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Death and the Afterlife in Ancient Egypt Paperback – 30 May 2001

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Paperback, 30 May 2001
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Product details

  • Paperback: 272 pages
  • Publisher: University of Chicago Press; 2nd edition (30 May 2001)
  • Language: English
  • ISBN-10: 0226791645
  • ISBN-13: 978-0226791647
  • Product Dimensions: 18.7 x 1.8 x 24.5 cm
  • Average Customer Review: 5.0 out of 5 stars  See all reviews (3 customer reviews)
  • Amazon Bestsellers Rank: 475,859 in Books (See Top 100 in Books)

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Product Description

About the Author

John H. Taylor is an assistant keeper in the Department of Egyptian Antiquities at the British Musuem. He is the author of "Egyptian Coffins, Unwrapping a Mummy," and "Egypt and Nubia."

Inside This Book

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The civilisation of the ancient Egyptians has fascinated the outside world for more than two thousand years. Read the first page
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Front Cover | Copyright | Table of Contents | Excerpt | Index | Back Cover
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Most Helpful Customer Reviews

3 of 3 people found the following review helpful By A Customer on 26 May 2003
Format: Paperback
This book is good for students of egyptology, as well as those who just have a passing interest, as it is in depth, yet easily readable. Provides a concise account of the development of coffins, shabtis, mummification and tombs with appropriate illustrations. I would definately recommend this book.
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Format: Paperback Verified Purchase
Well written and with excellent illustrations, this book gives a comprehensive insight into the Ancient Egyptians' attitude to death and how they spent a great deal of time, energy and money on preparing for the next world. Recommended for anyone with an interest in ancient Egypt or in ancient religions.
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By April on 9 Feb. 2015
Format: Paperback Verified Purchase
Great buy
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Most Helpful Customer Reviews on (beta) 2 reviews
17 of 20 people found the following review helpful
Interested in Ancient Egyptians views of death? 6 Jun. 2001
By D. Scull - Published on
Format: Paperback
Originally commissioned for a collection of funerary material in the British Museum, Death and the Afterlife in Ancient Egypt covers in some detail the Ancient Egyptian mythology and practices of death and the afterlife. The work has numerous pictures of mummies, pyramids, texts and statues that add to the ideas discussed. The book is not meant to be an exhaustive resource on each of the eight topics it discusses, but offers a lot of information for the novice to intermediate Egyptologist. Chapters:
1) Death and Resurrection in Ancient Egyptian Society 2) The Eternal Body: Mummification 3) Provisioning the Dead 4) Funerary Figurines: Servants for the Afterlife 5) The Threshold of Eternity: Tombs, Cemeteries and Morturary Cults 6) Magic and Ritual for the Dead (My favorite chapter!) 7) The Chest of Life: Coffins and Sarcophagi 8) The Burial and Mummification of Animals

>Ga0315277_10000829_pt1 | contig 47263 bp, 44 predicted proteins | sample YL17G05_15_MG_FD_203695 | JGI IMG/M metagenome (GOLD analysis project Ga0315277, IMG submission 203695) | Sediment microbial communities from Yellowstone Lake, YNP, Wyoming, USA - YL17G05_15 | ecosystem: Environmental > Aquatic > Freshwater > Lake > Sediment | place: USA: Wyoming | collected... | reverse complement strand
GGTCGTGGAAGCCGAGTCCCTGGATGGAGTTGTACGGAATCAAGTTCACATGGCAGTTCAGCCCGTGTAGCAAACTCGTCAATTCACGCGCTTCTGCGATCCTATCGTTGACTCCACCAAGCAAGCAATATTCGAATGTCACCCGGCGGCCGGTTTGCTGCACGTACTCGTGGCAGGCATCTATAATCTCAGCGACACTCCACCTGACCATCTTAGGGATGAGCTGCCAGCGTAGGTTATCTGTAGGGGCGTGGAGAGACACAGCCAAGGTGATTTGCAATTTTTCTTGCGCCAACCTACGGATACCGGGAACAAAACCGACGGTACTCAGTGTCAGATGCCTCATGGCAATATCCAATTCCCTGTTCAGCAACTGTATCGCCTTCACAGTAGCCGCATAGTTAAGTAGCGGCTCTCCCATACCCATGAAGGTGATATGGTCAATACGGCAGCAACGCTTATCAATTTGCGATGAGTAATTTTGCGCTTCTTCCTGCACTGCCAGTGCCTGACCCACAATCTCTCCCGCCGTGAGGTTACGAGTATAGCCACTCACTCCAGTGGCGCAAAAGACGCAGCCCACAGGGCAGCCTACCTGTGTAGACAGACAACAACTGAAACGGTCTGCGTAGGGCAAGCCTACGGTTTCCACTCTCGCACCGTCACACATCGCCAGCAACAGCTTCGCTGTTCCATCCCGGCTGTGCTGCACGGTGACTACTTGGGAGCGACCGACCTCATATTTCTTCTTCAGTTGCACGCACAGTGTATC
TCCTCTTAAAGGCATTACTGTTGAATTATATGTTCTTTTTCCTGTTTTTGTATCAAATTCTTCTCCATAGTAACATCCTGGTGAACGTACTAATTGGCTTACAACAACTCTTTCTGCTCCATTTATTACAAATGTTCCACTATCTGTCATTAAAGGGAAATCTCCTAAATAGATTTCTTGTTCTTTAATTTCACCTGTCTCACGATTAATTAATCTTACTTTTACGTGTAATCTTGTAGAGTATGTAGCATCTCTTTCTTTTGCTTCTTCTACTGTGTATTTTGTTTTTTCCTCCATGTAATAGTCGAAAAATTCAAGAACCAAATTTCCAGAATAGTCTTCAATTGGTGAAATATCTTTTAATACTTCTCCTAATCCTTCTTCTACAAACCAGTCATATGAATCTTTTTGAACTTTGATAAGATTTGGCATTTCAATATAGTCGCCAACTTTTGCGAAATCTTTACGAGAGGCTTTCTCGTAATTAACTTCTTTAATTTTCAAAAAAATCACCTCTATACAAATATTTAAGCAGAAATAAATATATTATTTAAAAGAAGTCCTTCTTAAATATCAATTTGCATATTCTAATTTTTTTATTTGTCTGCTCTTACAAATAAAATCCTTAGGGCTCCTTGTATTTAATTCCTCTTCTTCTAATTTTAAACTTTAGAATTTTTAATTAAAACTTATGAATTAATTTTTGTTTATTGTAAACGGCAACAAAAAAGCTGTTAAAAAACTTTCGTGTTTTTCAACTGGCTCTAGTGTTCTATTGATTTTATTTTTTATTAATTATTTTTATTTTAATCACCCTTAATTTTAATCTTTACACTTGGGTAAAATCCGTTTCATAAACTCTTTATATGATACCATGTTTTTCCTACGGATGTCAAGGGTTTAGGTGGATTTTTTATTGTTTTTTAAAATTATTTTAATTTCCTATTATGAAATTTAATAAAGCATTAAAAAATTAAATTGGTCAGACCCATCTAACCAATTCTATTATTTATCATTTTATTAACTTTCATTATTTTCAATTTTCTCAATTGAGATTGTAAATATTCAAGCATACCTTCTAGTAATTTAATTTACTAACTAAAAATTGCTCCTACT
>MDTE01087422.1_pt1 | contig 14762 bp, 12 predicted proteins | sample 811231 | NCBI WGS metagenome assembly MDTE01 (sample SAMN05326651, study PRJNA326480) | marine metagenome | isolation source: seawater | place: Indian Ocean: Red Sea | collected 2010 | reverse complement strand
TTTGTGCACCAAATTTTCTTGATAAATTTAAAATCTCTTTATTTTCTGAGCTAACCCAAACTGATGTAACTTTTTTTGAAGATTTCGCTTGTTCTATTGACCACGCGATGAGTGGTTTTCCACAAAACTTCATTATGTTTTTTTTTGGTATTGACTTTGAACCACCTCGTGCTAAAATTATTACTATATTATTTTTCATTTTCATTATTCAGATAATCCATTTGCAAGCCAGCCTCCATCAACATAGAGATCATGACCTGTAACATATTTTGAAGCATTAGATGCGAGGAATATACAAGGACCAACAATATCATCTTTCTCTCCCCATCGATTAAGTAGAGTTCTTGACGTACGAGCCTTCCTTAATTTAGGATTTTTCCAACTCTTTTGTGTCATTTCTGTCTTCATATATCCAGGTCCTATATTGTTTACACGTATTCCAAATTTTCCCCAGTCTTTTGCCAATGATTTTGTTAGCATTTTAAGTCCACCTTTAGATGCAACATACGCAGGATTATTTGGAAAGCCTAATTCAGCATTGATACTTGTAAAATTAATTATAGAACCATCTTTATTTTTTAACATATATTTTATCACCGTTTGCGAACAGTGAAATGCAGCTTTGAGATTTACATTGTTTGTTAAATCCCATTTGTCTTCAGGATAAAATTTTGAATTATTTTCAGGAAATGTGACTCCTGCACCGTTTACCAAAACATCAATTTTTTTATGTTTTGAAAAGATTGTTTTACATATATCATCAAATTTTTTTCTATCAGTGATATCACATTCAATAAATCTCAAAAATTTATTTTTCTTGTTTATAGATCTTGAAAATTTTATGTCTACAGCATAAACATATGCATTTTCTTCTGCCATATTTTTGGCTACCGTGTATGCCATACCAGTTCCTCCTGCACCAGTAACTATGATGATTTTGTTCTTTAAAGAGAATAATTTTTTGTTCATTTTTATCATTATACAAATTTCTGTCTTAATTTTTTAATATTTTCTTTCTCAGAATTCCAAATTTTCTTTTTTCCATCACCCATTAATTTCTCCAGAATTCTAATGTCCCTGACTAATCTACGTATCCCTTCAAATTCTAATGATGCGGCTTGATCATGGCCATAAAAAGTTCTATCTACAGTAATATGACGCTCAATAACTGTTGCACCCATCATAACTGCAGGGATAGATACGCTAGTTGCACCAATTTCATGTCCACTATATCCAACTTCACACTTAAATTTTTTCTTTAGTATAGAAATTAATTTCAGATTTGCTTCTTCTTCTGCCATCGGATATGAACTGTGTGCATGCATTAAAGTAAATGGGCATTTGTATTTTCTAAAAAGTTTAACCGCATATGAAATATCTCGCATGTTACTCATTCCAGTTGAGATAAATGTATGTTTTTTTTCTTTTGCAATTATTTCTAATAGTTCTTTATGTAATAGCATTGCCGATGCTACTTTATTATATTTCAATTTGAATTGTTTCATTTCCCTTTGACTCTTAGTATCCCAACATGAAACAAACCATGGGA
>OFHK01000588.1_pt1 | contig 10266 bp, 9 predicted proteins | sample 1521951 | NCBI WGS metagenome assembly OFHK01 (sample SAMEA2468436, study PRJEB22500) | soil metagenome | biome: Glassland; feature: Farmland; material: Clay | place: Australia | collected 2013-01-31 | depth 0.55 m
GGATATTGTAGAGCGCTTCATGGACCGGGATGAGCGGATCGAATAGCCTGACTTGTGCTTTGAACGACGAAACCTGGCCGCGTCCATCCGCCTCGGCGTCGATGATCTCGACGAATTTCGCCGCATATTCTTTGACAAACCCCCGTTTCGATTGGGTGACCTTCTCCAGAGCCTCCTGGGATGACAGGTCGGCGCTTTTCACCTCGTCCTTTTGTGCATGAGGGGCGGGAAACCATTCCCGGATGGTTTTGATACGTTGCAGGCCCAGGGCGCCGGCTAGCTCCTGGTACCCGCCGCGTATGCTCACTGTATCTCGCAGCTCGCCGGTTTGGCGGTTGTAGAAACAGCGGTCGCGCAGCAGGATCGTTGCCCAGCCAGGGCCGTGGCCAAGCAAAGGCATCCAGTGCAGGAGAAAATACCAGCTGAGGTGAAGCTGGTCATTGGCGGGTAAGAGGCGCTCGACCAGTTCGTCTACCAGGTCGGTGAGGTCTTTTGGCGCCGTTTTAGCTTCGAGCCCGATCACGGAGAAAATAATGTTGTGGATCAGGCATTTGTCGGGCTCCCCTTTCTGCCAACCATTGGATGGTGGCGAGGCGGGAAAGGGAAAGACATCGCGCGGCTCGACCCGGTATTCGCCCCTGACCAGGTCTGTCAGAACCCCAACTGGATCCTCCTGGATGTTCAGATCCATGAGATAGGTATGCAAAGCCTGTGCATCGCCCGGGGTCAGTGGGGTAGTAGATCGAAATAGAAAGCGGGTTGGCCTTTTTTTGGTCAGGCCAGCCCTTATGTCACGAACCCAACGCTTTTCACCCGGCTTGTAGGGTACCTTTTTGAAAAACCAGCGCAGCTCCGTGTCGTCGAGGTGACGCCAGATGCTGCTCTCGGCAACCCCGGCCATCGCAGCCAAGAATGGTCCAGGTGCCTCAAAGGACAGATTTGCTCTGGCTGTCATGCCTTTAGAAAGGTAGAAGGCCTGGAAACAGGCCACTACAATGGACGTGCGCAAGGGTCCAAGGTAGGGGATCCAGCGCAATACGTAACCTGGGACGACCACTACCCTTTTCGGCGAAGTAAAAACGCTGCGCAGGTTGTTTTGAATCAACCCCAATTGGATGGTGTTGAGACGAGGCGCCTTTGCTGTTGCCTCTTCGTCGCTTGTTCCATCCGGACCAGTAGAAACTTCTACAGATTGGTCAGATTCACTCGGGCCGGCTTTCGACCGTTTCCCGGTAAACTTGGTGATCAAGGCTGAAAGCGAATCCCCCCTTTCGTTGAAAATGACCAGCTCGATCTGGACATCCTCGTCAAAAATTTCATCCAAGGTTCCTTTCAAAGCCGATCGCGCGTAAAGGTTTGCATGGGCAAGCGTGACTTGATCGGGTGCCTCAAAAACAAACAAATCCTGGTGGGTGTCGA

Excellent book for one interested in any of the above topics, great information, great pictures and easy to read, but still scholarly in the amount and quality of the information presented.
2 of 2 people found the following review helpful
You'll be pleasantly surprised by the Egyptian concept of death. 22 Jan. 2014
By Jesse Baker - Published on
Format: Paperback Verified Purchase
Taylor brings a succinct account of modern understandings of how death looked to the Egyptians. In short, Egypt had no god of death parallel to that seen many other cultures. Instead, a committee of gods, the same ones who handled affairs with the living, also handled death. The Egyptians were pretty smart regarding expectations to be placed about the end of life--there's an afterlife, but no guarantees about what will happen there.

Although mummification gets a detailed treatment, Taylor goes beyond the mummy madness to take a hard look at the Egyptian funeral. I like this, because it turns out the goal of funerary was much different than what naive readers guess first. One sees it was not that the dead would talk to the living, as in modern seances, but that they would, for example, inhabit a block statue and continue to witness affairs on our planet while continuing to receive offerings of food and water from the living.

Egyptian cults for the prominent deceased can justifiably be considered too wasteful for uncritical ethical acceptance by modern spectators. Although key here is hindsight--Egyptian policy could also be described as relatively progressive for its era on issues such as women's rights--too many authors are too quick to explain off the harsh sides of the cultures they study. I like that Taylor avoids doing so here, taking instead a carefully neutral perspective grounded in known facts.

Coverage focuses mainly on New Kingdom practice, especially as documented in the British Museum collections.

Paper and printing are excellent, as is selection of art, although the small page size doesn't display it well. A good value at $20-$25, and corrects a scarcity of brief, illustrated modern treatments of this subject.
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